A new Y-Serve program gives BYU students a chance to build relationships with at-risk teenagers.
In keeping with BYU’s motto “Enter to learn, Go forth to serve,” the Center for Service and Learning, or Y-Serve, provides opportunities for BYU students to interact with their community and serve others.
One of the newest programs offered by the volunteer organization is a collaboration with Heritage School, which is a treatment center for at-risk youth that focuses on helping the students develop positive relationships.
The program directors, Cookie Trout, 20, Stacey McKnight, 22, and Rachelle Winkel, 24, have all worked with Heritage before, and best know how to meet the school’s needs.
“We were all already involved in the center, so we got recruited,” said McKnight, an art education major.
At Heritage, they try to “treat the whole student — emotionally, intellectually and physically,” according to the school’s website. They have several sports teams and compete with other schools. The students perform plays, take part in inexpensive humanitarian projects, learn nature skills and participate in an equine therapy program. The school offers Sunday services for several different religions, including Buddhism, Judaism and Mormonism.
Heritage approached BYU and asked the university to provide more mentors for the students. Since Heritage tries to help teenagers with personality disorders build strong relationships, they need volunteers who are willing to work with the students for an extended period of time.
“We’re looking for mature students, 21 or above, to commit to three months of mentoring,” Winkel said. He explained that volunteers would meet with their students at least once a week to work with them on whatever the student needs help with.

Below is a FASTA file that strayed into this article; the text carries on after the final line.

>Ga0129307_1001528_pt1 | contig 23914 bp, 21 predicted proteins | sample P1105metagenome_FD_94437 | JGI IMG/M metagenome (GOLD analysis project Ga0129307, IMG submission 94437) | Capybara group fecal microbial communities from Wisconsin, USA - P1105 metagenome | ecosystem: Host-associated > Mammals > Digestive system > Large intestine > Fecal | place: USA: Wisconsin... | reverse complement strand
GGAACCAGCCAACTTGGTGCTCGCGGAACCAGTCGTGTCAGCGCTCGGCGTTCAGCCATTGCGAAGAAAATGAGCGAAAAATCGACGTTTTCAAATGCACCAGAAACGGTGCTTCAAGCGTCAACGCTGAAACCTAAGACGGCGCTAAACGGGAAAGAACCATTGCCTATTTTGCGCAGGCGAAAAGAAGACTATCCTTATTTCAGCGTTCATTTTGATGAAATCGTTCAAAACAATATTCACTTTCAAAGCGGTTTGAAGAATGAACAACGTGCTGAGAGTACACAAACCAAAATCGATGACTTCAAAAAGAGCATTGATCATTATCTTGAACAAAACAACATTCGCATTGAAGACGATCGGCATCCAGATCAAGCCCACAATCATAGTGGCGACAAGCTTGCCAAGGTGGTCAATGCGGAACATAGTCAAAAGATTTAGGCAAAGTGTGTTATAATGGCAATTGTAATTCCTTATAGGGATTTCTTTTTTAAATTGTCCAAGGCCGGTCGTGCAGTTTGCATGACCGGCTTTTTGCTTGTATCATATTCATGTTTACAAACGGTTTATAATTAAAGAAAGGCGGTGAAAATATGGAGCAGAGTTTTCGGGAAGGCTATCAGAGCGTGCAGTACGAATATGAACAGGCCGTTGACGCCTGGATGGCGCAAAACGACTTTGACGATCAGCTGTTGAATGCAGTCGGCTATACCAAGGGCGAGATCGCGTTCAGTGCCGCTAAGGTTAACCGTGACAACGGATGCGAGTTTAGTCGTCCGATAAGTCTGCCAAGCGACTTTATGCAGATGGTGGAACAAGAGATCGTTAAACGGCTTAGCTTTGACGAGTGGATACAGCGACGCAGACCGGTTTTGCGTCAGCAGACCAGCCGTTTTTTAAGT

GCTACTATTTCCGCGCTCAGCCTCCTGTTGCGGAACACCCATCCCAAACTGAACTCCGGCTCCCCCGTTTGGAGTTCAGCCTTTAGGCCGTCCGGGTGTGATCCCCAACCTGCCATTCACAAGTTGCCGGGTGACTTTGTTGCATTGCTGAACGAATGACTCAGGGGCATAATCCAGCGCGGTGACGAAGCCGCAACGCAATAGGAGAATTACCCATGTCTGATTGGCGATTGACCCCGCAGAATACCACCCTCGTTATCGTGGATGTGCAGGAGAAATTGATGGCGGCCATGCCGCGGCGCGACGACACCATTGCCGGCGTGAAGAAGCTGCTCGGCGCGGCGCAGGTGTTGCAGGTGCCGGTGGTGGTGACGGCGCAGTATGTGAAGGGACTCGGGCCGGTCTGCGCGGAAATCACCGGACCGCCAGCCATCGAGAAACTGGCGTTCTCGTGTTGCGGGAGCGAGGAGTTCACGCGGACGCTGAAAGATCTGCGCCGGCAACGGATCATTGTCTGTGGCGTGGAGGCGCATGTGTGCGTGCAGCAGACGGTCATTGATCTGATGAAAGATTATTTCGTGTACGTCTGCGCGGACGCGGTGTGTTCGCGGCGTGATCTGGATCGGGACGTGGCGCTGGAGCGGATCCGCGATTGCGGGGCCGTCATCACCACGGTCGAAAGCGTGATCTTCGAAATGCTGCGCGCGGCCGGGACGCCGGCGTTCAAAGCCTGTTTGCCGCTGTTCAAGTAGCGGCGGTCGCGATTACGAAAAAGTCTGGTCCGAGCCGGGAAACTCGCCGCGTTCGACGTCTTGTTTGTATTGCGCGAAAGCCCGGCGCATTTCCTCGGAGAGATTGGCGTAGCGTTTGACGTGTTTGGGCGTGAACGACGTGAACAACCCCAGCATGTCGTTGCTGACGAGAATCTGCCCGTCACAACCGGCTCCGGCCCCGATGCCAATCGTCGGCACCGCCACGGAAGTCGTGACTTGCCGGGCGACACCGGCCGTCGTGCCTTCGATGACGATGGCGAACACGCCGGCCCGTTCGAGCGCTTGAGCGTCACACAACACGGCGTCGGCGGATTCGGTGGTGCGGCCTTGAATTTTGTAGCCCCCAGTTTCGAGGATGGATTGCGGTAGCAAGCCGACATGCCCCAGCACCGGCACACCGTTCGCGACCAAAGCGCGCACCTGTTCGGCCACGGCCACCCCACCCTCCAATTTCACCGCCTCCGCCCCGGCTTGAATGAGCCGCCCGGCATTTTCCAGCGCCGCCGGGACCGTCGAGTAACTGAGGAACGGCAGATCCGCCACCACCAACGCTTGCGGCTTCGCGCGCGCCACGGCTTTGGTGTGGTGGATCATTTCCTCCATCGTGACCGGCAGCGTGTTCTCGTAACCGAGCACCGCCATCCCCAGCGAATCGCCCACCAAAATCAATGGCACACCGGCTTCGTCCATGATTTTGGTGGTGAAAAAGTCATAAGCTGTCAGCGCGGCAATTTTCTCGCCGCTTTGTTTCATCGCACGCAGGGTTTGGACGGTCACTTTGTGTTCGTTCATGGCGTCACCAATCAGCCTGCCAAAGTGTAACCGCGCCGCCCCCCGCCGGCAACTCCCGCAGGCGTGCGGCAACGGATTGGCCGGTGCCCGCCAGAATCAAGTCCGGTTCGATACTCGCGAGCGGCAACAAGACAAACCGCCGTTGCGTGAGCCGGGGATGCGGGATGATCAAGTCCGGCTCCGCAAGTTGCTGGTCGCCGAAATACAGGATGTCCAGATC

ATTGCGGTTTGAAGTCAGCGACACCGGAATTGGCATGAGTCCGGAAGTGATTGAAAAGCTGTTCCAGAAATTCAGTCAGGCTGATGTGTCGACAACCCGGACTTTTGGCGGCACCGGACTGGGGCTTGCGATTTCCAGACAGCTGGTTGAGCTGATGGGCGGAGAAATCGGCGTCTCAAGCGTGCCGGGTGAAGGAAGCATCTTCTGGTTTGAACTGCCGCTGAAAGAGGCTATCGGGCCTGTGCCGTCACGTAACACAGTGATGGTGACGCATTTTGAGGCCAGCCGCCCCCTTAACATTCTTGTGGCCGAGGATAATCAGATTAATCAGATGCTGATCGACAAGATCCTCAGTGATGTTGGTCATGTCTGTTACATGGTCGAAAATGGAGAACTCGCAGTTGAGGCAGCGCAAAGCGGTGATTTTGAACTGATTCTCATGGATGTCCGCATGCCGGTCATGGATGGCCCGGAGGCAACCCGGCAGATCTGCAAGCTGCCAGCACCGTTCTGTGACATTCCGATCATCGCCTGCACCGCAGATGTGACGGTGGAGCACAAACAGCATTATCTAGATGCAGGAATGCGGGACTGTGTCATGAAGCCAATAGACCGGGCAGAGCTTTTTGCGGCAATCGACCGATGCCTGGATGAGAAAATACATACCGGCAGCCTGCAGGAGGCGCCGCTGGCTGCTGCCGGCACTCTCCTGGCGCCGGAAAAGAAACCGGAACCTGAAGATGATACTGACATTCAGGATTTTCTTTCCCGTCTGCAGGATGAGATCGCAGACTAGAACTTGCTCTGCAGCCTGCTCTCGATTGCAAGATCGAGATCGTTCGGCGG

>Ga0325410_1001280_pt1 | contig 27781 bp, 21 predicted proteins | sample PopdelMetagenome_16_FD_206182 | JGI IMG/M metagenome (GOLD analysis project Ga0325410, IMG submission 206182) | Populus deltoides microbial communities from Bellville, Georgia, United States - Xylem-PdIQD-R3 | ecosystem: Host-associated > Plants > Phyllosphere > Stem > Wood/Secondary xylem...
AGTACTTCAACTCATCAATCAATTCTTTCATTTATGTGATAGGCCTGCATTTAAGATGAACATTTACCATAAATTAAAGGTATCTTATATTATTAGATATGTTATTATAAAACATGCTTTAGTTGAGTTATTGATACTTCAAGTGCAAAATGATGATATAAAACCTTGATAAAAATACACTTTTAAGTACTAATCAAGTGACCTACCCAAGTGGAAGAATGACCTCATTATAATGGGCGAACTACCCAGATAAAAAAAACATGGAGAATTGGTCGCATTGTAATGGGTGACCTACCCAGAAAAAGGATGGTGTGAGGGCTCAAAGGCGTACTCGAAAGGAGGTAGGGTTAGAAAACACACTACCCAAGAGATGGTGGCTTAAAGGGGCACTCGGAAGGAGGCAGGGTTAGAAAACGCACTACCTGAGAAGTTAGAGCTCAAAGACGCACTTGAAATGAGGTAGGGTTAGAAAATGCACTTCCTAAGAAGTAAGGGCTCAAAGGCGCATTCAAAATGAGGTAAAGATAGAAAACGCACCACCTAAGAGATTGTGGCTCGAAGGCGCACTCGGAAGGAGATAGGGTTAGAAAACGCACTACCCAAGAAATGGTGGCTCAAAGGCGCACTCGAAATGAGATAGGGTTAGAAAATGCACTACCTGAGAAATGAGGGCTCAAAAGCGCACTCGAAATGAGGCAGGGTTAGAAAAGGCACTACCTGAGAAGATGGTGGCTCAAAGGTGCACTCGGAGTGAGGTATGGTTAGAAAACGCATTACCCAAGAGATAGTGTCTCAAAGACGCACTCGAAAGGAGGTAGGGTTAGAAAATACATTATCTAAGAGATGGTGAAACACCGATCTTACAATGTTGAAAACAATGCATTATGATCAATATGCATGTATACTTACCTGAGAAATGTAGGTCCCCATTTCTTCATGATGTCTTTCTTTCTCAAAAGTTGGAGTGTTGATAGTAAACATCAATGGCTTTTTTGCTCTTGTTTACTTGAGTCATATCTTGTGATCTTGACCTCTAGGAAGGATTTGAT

For those who are under 21 or aren’t able to dedicate that much time, Heritage also needs teaching assistants to rotate through the different classrooms and help the teachers or students. Other volunteers can assist with the Sunday services and humanitarian projects.
Although the program is very new, it has already sparked interest among volunteers. Finding help for Y-Serve programs is never difficult at BYU.
“BYU is a very special campus,” Winkel said. “A lot of students come in and say they feel they need to be here.”
A desire to serve is what initially drew all three program directors to Y-Serve. Winkel wanted to continue to serve people after her mission, McKnight fell in love with service after being required to volunteer for class credit, and Trout wanted to find a way to fit in at the university.
“I didn’t come to BYU with a big group of friends, and I was looking for that place where I belonged, where I could say, ‘I am a BYU student,'” Trout said.